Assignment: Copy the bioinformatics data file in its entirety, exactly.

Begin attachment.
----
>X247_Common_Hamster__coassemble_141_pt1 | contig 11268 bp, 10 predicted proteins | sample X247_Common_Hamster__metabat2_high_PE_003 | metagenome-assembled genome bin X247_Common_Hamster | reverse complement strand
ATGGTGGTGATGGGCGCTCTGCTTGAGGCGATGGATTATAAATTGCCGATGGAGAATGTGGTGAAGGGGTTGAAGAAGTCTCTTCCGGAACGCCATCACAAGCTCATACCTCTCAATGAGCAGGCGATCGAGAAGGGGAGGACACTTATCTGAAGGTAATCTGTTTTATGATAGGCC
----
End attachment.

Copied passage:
>X247_Common_Hamster__coassemble_141_pt1 | contig 11268 bp, 10 predicted proteins | sample X247_Common_Hamster__metabat2_high_PE_003 | metagenome-assembled genome bin X247_Common_Hamster | reverse complement strand
ATGGTGGTGATGGGCGCTCTGCTTGAGGCGATGGATTATAAATTGCCGATGGAGAATGTGGTGAAGGGGTTGAAGAAGTCTCTTCCGGAACGCCATCACAAGCTCATACCTCTCAATGAGCAGGCGATCGAGAAGGGGAGGACACTTATCTGAAGGTAATCTGTTTTATGATAGGCC